The World Health Organisation (WHO) told IRIN on Thursday that despite no reported cases, Central Asian states were vulnerable to Severe Acute Respiratory Syndrome (SARS) that has killed more than 200 people and infected 5,000 others in neighbouring China.
"There is lots of travel between Mongolian China and Kazakhstan, Kyrgyzstan and Uzbekistan, with few measures in place to prevent SARS from spreading," Bernard Ganter, WHO's regional adviser for communicable diseases, told IRIN from the Danish capital, Copenhagen.
Kazakhstan, which shares the longest border with China, has taken some steps to halt the spread of SARS. It had virtually closed its border with China, government spokesman Imangali Tasmagambetov, told AFP on Wednesday. "Only cargo is being allowed through, and Kazakhs returning as part of the evacuation of our citizens," he said.
Limiting movement across the 1,800-km border with western China was part of an intensification of measures intended to prevent SARS from entering Kazakhstan, Murat Ussataef, the WHO spokesman in the Kazakh commercial capital, Almaty, told IRIN. "The government now understands the need to take these measures, with no cure yet and such a high mortality rate for SARS," he said.
Ganter said WHO was concerned that, like China, Central Asian governments might be slow to share accurate information on SARS, and that this could facilitate the spread of the disease. "Where there is no information flow, SARS can easily take hold, and then it is very difficult to contain," he said.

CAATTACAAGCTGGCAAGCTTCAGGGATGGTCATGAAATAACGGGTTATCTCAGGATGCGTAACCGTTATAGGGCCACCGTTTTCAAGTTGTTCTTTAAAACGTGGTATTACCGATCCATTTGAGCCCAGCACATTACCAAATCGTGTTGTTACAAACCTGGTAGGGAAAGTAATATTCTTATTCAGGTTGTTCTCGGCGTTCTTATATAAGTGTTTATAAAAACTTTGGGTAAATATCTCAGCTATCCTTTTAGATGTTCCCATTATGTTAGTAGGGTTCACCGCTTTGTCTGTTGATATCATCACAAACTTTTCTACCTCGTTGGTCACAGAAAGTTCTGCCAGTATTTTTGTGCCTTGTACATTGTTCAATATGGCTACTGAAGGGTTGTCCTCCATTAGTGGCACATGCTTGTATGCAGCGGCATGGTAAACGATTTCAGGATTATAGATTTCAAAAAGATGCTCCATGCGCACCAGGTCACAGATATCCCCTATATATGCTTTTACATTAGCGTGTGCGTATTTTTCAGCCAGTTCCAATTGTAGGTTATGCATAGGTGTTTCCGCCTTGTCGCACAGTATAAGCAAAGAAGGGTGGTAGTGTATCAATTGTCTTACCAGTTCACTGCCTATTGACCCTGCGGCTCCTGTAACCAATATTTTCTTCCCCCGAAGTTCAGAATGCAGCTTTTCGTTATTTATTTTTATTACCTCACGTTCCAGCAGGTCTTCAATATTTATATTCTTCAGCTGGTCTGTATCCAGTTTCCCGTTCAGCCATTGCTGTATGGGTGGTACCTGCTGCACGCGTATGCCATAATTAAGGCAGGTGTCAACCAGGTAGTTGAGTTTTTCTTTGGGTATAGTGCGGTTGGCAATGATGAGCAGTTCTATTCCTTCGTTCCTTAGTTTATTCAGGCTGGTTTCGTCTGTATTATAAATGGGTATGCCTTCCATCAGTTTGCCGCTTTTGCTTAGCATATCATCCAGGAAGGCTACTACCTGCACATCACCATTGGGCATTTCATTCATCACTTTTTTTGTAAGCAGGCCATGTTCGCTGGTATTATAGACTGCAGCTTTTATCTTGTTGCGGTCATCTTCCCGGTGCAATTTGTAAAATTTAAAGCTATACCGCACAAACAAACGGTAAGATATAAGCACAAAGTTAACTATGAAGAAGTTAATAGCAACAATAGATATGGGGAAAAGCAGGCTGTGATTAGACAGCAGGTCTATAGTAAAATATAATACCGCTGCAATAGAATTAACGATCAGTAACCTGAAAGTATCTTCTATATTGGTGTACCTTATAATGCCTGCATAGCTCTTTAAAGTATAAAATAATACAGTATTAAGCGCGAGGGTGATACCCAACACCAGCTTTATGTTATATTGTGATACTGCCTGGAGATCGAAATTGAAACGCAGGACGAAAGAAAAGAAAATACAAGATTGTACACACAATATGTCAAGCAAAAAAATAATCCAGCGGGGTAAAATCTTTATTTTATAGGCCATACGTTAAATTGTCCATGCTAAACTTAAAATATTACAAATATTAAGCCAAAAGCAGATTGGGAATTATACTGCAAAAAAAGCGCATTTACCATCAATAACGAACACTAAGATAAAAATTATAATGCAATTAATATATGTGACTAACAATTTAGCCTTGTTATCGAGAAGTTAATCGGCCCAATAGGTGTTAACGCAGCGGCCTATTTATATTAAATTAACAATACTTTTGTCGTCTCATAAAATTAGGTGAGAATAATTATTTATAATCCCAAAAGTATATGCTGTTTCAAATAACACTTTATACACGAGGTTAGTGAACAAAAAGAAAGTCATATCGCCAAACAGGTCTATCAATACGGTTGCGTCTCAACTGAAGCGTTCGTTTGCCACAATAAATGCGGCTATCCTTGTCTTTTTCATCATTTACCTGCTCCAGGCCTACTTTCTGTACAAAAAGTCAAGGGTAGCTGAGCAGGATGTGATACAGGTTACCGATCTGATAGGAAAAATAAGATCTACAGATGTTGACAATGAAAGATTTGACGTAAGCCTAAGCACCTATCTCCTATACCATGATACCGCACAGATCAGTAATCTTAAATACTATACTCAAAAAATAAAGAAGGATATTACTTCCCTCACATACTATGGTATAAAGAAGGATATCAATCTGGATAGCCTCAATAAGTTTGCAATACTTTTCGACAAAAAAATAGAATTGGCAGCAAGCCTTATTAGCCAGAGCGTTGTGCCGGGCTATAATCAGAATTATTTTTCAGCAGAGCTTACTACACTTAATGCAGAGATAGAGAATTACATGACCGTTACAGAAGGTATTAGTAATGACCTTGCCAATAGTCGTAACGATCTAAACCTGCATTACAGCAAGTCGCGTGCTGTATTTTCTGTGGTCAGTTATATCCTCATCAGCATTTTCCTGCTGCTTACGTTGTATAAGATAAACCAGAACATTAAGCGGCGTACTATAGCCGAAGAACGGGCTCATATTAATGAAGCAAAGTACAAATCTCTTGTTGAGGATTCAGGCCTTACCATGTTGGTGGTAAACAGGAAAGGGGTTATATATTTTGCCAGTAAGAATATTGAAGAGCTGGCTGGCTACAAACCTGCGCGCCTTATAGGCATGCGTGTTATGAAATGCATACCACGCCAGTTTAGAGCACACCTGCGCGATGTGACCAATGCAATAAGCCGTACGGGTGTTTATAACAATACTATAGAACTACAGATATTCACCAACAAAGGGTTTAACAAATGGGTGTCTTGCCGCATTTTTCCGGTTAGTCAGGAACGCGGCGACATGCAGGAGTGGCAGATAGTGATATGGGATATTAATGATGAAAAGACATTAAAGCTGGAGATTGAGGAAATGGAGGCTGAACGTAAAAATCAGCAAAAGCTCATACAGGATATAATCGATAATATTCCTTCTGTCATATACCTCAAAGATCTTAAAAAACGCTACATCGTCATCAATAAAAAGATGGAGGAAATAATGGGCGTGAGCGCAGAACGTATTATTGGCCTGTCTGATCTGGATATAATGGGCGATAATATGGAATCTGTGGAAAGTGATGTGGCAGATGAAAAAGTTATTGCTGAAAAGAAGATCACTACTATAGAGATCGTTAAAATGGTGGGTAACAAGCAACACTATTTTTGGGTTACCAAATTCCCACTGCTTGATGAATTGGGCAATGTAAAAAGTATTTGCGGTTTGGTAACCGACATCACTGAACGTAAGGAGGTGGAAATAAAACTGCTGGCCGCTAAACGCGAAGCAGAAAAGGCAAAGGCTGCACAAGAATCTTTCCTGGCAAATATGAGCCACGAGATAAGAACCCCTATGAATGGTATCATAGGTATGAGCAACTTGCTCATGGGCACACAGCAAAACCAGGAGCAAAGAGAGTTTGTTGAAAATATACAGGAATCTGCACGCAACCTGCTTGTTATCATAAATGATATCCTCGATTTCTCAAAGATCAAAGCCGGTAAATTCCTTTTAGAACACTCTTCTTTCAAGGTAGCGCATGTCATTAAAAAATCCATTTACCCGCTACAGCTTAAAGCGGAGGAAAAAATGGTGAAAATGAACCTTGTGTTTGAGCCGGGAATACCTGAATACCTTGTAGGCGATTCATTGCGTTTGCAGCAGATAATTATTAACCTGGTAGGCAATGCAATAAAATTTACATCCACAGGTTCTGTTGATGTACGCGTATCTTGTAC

Beijing has been criticised for refusing to go public on the full extent of the disease. Many experts say the lack of transparency in China has allowed SARS to incubate and travel to many other countries in Asia and Europe. "We don't want this situation repeated in Central Asia," Ganter stressed.
However, the Kazakh government says it is fully prepared for any outbreak. "Two isolation hospitals in Almaty, for children and for adults, have prepared wards for admitting people suspected of having SARS. We are able to instantly expand and open 40- and 60-bed wards in these medical institutions if there is an outbreak of the disease," Dr Albert Askarov of the health ministry told IRIN from Almaty.
Meanwhile, Kazakhstan's smaller southern neighbour, Kyrgyzstan, has yet to close its border with China, although some preventive measures have been put in place.
Earlier Turkmenistan, to the southwest of Kazakhstan and Kyrgyzstan, announced that it was evacuating 14 Turkmen students from China as a preventive step. Tajikistan, where no cases of SARS have been reported, had suspended charter flights to China due to the danger of SARS being "brought" to the country, the Tajik health ministry announced in the capital, Dushanbe, on Wednesday.
WHO announced on Wednesday it was sharply raising its estimate of the SARS death rate to 14-15 percent. The disease is much worse for people older than 65, with more than half likely to die. The revisions are based on data from Canada, China, Hong Kong, Singapore and Vietnam, the UN agency said.
Until now the agency had put the rate at 6-10 percent, although a study earlier this week of patients in Hong Kong said the death rate was around 20 percent. Worldwide, at least 507 people have died from SARS and more than 7,000 infected.
For the latest information on SARS worldwide: www.who.int
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